As stair-day drew closer, I had mixed feelings. I really wanted to go up to the crown because it seems like it would be an amazing experience, but I also didn't want to attempt it and then fail because that would make me feel like a loser. So during my trip to New York this past weekend, I kept coming up with excuses. Oh, if it's pouring rain it won't be worth the climb. My legs and feet are already too sore from walking around all of Manhattan. I don't want to get up that early in the morning.

But when it came down to it, I sucked it up and went for it. I imagined increasingly horrifying scenarios of pulling myself up the stairs on my hands and knees, sweating, and gasping for air, until I had to collapse and quit. Or slipping on the wet stairs (since it was pouring rain) and tumbling down flight after flight. But you know what? After psyching myself for so long the actual experience was...not that bad.

I mean, it wasn't easy. My legs burned, I was panting like a steam engine, but so was everyone else. We all had to stop and pause every 50 steps or so but there were plenty of platforms along the way. Just when I was feeling I could never make it and was about to throw in the towel (the words "guys, I can't do this" had just been said), Selvi and Chris pointed out that we were already almost half way up. And then I knew I could do it. Just like that. It felt like we had just started, but there we were almost there!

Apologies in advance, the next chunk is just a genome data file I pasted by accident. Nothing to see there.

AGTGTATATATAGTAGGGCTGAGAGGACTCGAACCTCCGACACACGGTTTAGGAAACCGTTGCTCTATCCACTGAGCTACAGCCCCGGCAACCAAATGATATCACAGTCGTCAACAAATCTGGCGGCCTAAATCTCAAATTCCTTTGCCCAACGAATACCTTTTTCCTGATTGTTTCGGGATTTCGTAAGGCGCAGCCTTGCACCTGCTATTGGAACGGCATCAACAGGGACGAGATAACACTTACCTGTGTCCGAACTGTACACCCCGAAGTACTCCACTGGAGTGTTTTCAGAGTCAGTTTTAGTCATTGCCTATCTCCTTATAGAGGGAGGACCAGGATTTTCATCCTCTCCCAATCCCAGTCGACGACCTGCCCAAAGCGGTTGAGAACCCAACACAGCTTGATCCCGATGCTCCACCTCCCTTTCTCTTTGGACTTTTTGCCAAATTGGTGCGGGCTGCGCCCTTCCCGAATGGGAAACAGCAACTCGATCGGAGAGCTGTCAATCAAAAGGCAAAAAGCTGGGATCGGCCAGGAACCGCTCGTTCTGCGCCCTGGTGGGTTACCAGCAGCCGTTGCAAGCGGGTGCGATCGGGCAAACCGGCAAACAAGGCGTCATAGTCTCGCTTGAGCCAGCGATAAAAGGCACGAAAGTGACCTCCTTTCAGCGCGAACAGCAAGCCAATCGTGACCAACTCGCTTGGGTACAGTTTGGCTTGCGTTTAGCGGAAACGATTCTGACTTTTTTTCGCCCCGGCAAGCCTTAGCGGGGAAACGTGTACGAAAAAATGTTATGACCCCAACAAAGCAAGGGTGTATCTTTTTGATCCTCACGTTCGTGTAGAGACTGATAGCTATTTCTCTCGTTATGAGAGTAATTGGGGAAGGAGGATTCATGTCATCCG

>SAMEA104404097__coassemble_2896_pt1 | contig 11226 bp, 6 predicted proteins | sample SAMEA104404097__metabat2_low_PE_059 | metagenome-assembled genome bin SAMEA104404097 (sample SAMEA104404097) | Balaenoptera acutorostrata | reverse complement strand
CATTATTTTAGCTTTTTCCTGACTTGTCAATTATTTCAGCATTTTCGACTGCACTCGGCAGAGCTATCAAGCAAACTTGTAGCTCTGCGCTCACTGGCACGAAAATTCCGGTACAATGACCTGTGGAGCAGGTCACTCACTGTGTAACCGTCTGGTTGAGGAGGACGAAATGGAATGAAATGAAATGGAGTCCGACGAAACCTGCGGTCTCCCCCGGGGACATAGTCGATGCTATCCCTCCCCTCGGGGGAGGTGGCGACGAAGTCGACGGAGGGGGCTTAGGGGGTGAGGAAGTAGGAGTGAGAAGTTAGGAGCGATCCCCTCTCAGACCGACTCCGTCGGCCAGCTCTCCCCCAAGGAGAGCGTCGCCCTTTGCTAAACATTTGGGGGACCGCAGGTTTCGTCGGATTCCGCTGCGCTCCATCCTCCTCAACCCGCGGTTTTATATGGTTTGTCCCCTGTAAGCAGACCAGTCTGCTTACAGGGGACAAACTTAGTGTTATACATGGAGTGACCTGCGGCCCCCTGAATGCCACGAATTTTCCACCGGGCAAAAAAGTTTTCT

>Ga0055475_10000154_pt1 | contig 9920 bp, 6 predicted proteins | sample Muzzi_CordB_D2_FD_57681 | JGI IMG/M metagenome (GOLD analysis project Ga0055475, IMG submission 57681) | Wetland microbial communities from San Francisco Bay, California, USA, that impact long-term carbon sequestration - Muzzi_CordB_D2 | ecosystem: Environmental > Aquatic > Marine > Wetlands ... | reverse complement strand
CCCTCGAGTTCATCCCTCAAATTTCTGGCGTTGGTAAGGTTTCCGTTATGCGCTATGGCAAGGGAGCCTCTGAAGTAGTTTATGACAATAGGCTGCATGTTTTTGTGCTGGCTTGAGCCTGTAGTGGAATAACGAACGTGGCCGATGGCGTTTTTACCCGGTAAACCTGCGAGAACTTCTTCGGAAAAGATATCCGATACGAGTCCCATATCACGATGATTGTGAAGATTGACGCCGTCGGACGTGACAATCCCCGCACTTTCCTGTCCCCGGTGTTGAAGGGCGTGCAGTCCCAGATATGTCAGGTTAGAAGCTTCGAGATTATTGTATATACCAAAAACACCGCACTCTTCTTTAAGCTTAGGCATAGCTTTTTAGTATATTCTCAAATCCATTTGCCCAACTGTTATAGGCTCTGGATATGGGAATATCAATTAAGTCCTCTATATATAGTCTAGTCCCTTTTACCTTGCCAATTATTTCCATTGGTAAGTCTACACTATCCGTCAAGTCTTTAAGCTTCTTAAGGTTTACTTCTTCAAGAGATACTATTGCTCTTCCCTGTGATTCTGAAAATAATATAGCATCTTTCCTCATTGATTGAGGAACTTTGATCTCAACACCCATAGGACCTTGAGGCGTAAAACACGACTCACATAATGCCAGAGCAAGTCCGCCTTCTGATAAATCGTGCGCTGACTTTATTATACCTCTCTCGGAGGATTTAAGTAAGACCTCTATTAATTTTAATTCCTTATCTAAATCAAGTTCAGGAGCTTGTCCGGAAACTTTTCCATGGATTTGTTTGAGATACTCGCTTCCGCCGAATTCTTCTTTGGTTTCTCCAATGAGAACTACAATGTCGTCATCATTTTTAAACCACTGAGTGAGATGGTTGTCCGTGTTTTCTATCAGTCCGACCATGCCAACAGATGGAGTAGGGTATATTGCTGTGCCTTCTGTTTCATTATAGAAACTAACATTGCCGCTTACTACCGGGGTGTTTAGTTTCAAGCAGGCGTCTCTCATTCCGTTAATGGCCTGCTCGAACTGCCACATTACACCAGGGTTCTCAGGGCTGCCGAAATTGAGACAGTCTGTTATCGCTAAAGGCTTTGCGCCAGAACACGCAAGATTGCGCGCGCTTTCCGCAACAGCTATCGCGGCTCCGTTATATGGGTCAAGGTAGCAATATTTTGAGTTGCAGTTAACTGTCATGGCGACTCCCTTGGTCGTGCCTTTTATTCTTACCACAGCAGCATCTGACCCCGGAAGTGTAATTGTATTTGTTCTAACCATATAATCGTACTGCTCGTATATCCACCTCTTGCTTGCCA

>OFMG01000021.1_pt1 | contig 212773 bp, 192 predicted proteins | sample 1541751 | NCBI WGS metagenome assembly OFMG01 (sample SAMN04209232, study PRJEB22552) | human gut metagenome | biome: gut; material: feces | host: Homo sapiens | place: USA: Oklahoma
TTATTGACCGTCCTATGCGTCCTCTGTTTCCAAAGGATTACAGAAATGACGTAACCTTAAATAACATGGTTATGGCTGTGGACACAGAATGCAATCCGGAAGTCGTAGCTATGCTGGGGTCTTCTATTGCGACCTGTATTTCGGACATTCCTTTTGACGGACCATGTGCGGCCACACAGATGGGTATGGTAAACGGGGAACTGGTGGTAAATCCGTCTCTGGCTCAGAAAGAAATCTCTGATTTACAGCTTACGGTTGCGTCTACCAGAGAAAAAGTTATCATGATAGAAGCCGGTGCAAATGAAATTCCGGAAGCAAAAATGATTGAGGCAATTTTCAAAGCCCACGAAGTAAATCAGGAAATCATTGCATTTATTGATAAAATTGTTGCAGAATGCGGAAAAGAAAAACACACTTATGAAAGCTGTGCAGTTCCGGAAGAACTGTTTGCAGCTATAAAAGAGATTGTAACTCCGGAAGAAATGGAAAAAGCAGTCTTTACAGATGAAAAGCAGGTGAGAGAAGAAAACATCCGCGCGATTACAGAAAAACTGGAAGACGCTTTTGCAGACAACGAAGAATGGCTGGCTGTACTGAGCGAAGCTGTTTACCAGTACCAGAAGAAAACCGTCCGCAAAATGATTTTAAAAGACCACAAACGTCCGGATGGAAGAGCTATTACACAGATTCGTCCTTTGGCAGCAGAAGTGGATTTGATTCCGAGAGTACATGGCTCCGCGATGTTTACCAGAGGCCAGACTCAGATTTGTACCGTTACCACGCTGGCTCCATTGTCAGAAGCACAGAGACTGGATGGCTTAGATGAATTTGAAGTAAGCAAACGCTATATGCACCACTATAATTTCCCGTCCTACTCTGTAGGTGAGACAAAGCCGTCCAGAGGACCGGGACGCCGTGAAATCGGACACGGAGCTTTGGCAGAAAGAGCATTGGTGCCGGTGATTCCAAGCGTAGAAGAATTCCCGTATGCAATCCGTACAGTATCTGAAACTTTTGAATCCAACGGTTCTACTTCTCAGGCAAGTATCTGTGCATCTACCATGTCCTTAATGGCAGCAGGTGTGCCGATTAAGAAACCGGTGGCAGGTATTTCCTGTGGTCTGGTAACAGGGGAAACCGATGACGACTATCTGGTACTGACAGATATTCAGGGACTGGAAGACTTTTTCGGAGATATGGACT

So we took our time and made it, easy peazy lemon squeezy. The stairs through the pedestal are like normal staircases, if slightly more narrow. But once you reach the actual statute, the stairs transform into a dizzying spiral that is extremely narrow and has only 6 feet of head clearance.

At this point you have no choice but to ascend slowly (or risk slipping or falling backward) and use your arms as much as your legs to pull yourself up. It sounds scary, but I've never been bothered by heights or small places, so it didn't have a real impact on me. I was fully concentrated on the climbing part of it.

And then, you're there. The platform at the top is only about 8 feet long and getting all 5 of us on there to look at the windows was a bit of a challenge. Although you couldn't see anything out of the windows due to rain and fog, but still, we had made it!

At the top!

There are 2 guards at the top who can point out sites of interest (when you can see them, that is), and they answered any questions we had. And then we started back down, being extremely careful since the stairs were REALLY wet and slippery. I actually walked down backwards since it seemed to provide a bit more stability.

When we reached the bottom of the pedestal and were back in the museum, Selvi and I went through with our audio tour which was really fascinating. We learned all about the actual construction of the statue, and its significance as a political, advertising, and patriotic symbol through the ages.